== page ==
An opening segment that passionately answers the “Why” question, has a greater chance of exciting learners about the material to follow.

Who … are you to teach this to me?

This question is important, but often overstated in training classrooms. Traditional instructional methods place introductions near the start of a program. This gives the trainers an extended opportunity to share their pedigree of years served, jobs held, and awards received. It’s very impressive. It also wastes participant time and focus.

An effective opening segment that answers the “Why” question will have already established the facilitators’ presentation ability. Additional facilitator biographical information is relevant only as it relates to material being taught, and should be shared when it becomes necessary. If the facilitators find it necessary to expound on their accomplishments, a bio placed in the handout will suffice.

The participants, assuming that the presentation has started by effectively answering the “Why” question, are eager to begin learning and should do so as quickly as possible.

When … will we break and end?

Participants, having biological and social needs, will want to know approximate break, lunch, and end times. Sharing this information immediately after answering the “Why” and “Who” questions are answered will help participants relax so that they can focus on the material to be presented.

What … is the content?

Most presentations, as stated in the “Why” discussion, begin with objectives and then dive directly into content. “What” is, obviously, the most important question to be answered during a learning event. It’s where the meat of the material is taught.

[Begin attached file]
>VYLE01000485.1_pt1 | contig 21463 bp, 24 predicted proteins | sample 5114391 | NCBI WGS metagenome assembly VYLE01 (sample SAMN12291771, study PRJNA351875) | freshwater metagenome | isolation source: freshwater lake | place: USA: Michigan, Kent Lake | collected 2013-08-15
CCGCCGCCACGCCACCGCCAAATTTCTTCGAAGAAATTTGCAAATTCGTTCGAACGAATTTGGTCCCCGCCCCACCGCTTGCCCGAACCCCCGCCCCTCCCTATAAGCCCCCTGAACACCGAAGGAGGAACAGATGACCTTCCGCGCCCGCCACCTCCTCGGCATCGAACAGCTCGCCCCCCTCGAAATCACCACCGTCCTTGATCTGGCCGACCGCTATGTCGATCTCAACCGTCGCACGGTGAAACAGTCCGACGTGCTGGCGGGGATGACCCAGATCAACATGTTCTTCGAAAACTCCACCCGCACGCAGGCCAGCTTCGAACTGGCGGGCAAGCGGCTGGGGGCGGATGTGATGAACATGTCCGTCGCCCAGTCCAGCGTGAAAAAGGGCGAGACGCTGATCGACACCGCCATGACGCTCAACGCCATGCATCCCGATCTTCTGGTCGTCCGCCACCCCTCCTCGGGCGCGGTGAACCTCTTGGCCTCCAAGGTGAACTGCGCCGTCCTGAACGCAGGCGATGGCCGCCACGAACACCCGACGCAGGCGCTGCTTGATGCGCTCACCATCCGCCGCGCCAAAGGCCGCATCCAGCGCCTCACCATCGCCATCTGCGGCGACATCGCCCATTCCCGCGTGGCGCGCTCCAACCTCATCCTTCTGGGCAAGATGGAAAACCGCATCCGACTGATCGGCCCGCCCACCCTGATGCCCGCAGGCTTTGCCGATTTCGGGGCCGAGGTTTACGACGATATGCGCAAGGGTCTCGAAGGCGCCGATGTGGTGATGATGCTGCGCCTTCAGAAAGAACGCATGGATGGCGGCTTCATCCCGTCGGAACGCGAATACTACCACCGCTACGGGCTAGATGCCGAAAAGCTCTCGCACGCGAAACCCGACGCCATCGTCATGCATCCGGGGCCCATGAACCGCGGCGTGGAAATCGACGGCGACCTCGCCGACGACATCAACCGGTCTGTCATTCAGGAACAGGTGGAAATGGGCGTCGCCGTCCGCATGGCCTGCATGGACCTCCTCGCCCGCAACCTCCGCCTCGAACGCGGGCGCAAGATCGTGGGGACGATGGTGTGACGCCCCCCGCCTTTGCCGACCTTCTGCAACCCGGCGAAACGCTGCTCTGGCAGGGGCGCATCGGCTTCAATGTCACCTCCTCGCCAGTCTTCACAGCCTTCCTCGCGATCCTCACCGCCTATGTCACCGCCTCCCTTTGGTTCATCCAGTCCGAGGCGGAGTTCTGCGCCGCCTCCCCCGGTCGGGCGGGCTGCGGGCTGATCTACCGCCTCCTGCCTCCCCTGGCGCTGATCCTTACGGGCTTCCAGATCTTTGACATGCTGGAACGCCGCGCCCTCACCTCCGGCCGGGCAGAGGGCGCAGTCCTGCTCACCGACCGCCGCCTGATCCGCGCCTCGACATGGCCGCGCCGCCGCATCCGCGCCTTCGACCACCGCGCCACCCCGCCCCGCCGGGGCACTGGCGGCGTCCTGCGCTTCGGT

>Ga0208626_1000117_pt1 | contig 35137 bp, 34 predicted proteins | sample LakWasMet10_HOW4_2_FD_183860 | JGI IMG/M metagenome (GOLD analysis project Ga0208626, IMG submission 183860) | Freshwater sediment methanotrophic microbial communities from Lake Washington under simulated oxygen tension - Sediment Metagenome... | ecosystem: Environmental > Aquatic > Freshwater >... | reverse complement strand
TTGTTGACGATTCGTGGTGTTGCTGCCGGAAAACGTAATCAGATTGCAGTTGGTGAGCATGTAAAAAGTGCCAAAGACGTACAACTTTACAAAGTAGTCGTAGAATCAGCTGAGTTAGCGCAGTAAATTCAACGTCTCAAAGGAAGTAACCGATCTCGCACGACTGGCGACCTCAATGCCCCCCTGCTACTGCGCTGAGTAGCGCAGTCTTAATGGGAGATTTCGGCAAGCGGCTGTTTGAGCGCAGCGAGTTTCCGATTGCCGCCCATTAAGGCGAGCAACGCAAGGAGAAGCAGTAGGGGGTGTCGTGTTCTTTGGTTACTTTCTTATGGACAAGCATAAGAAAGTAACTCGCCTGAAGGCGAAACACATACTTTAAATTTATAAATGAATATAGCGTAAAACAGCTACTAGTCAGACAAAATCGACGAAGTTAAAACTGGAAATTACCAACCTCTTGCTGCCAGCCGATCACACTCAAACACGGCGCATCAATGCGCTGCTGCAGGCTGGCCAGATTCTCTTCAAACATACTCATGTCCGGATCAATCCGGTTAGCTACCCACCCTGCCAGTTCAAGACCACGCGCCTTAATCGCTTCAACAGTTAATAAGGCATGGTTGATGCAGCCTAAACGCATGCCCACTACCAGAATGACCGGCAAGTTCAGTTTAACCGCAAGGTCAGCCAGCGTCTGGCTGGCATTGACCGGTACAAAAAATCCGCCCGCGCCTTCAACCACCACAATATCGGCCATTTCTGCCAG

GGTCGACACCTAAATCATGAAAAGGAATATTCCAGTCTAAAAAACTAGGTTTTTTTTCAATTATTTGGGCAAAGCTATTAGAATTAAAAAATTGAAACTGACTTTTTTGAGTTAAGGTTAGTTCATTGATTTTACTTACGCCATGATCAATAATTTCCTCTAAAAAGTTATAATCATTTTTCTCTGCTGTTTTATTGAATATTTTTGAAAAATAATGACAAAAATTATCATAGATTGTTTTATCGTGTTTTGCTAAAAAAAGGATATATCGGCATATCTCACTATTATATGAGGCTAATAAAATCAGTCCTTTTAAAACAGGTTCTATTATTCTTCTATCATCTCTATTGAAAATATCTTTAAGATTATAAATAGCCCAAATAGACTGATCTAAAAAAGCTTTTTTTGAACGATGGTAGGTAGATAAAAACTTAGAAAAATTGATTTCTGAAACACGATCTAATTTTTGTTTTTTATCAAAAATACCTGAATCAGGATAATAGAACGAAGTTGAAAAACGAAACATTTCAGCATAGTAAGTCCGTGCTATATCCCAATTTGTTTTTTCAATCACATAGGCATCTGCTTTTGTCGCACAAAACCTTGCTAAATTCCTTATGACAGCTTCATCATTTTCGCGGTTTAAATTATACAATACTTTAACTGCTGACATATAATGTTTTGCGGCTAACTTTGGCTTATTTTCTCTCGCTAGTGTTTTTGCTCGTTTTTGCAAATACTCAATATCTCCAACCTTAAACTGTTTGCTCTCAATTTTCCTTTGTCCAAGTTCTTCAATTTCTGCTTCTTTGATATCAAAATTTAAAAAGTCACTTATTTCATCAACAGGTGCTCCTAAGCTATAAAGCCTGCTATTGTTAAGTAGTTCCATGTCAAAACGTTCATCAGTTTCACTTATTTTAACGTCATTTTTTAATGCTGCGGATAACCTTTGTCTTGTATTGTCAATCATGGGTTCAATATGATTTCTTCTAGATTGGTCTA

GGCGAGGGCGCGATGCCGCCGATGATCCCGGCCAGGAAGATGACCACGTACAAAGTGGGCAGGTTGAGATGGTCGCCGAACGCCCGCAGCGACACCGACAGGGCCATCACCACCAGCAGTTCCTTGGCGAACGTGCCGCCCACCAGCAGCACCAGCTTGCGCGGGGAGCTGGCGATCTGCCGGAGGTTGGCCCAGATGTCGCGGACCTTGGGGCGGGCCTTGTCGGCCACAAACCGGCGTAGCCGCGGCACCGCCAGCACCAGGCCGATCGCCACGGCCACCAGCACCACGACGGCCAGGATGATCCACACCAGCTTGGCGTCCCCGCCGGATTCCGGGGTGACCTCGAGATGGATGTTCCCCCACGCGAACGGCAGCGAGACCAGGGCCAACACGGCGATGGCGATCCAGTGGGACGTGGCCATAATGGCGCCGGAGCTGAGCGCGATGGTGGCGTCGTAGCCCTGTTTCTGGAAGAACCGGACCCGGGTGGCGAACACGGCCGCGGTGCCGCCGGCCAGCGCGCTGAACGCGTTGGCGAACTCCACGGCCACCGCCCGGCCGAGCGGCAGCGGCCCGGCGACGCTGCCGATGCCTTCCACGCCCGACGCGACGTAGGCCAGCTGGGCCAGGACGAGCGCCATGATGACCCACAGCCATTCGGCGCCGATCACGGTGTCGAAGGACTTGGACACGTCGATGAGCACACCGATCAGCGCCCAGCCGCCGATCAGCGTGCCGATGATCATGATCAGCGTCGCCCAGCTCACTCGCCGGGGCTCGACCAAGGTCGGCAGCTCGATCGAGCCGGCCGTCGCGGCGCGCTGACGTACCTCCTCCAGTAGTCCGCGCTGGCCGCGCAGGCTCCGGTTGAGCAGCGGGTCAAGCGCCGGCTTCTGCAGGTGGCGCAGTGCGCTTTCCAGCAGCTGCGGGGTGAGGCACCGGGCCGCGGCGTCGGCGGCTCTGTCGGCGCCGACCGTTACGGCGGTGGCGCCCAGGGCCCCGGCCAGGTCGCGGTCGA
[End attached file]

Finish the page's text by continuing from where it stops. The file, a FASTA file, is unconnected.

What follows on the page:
“What” informs the participants of the concepts, the details of the concepts, and the ways in which how the details work. “What” content is of critical importance to the organization sponsoring the event. It is also, once “Why” is answered, of critical importance to the participants. The best approach to presenting an effective “What” segment is the delivery of effective “Why, “ “Who,” and “When” segments.

Where … can I apply it?

The final segment of a learning program should focus tightly on addressing the “Where” question. Participants, in this segment, identify applications of the material to their work and lives.

Sometimes, facilitators, due to an overabundance of “What” material, run out of time and cancel “Where” activities. Other facilitators, in an attempt to share every ounce of information possible, will continue offering new details right up to the end of the program.

Material heard is not, unfortunately, material learned. For true learning to take place, the learner must do something with what they have heard. If you are still providing information with only fifteen minutes left in a program, then you likely have failed your learners.

Reserve that last block of time for participants to identify and share relevance information. Turn the ending of the program into an excitement building, idea sharing, passion eliciting promise to take action on the material learned.

Answering the Five Ws will not, by itself, make you an effective presenter. Persona, platform skills, dynamism, and relevant content all matter. The Five Ws will, however, help you turn reluctant attendees into fully engaged participants.

In the next article of this series we will examine scripting as we offer 100 tips for delivering a masterful presentation that will leave them cheering for more.